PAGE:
RL Grime's single "UCLA" is entrenched as the de facto anthem of The University of California, Los Angeles.
"UCLA," which appears on the trap kingpin's seminal sophomore album Nova, effectively etched its name in university lore since its ballyhooed summer 2018 release. The track's intoxicating, technically pristine production and velvety vocals courtesy of Atlanta rapper 24hrs reverberate through virtually every single tailgate, mixer, sporting event, and frat party on the university's campus, sending harmonic ripples of camaraderie through everyone that hears it.
The song's intrinsically rapturous sound, which is rooted in future bass, lends to an uplifting and euphoric ethos, which is something college students desperately need right now.
UCLA is one of countless universities that succumbed to the callous wrath of COVID-19, which stomped on the sandcastles of its graduation ceremonies and robbed its students of a profound, transcendental moment they'd been working tirelessly for over the course of their adolescence. The pandemic also represents a major hurdle in those students' pursuit of their first post-graduation job, clipping their wings as they face a staggering amount of competition in a modern vocational landscape with record-breaking unemployment rates.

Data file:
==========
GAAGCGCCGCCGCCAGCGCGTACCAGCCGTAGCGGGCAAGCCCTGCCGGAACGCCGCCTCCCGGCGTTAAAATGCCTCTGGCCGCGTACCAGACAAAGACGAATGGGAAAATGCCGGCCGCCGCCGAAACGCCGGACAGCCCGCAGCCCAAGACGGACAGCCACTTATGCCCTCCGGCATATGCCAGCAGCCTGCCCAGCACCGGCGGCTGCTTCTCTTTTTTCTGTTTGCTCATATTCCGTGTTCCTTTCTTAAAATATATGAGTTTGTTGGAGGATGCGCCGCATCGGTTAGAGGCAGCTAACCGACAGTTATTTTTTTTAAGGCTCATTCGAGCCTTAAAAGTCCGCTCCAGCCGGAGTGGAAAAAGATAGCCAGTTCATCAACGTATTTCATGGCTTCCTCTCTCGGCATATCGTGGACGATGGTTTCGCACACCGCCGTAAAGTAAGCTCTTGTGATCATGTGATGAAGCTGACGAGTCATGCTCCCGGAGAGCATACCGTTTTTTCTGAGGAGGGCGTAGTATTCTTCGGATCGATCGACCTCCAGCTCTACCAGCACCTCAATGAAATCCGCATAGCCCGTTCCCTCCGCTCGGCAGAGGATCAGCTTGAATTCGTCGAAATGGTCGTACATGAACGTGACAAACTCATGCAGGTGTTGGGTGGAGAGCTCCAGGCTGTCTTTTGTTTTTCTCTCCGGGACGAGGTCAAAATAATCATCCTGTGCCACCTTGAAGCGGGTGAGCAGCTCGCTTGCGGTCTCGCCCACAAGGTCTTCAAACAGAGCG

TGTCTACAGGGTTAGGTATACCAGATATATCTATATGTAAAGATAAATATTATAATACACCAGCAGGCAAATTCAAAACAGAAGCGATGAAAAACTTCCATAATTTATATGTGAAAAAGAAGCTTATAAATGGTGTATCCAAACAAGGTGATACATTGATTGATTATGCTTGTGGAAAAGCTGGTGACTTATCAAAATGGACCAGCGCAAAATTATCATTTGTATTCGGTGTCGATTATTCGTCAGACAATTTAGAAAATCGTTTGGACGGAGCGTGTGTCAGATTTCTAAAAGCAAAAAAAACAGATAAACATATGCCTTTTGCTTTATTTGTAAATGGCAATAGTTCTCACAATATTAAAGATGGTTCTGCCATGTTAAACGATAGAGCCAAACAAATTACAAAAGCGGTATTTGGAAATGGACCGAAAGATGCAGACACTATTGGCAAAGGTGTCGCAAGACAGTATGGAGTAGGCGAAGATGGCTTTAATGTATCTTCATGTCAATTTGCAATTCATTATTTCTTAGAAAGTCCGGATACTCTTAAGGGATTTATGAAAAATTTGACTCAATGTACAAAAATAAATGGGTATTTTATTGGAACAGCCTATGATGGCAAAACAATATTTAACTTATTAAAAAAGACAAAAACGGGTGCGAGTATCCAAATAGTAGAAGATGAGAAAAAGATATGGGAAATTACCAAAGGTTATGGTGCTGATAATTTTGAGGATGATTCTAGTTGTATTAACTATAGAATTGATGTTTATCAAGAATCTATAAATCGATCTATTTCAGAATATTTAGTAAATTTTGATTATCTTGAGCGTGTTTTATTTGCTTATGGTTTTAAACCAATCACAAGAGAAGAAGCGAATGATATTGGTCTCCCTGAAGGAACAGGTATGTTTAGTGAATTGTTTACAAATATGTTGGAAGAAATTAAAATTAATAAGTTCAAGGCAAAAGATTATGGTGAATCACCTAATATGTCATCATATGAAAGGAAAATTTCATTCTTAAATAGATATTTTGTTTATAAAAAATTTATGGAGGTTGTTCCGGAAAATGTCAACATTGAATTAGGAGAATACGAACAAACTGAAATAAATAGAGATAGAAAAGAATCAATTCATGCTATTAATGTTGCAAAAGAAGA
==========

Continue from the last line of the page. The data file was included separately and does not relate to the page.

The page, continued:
That's why RL Grime's "UCLA" is so special to the young Bruins tucked away in a sun-kissed pocket of west Los Angeles—the song's soaring sound invites them to soar along with it during a time when flying seems impossible.
An inquisitive Redditer recently took to the platform to gauge just how popular "UCLA" was among the university's students and the results, which the user shared in a sample-sized screenshot, were overwhelmingly positive and downright hilarious. Diving headfirst into Reddit comment sections—metaphorical rabbit holes of absurdity—can be treacherous at times, but the comments here would undoubtedly put a smile on RL Grime's face.
"I requested to play 'UCLA' at my funeral," one fan wrote. "I lost my virginity while 'UCLA' played in the background," wrote another.
You can listen to "UCLA" in full below.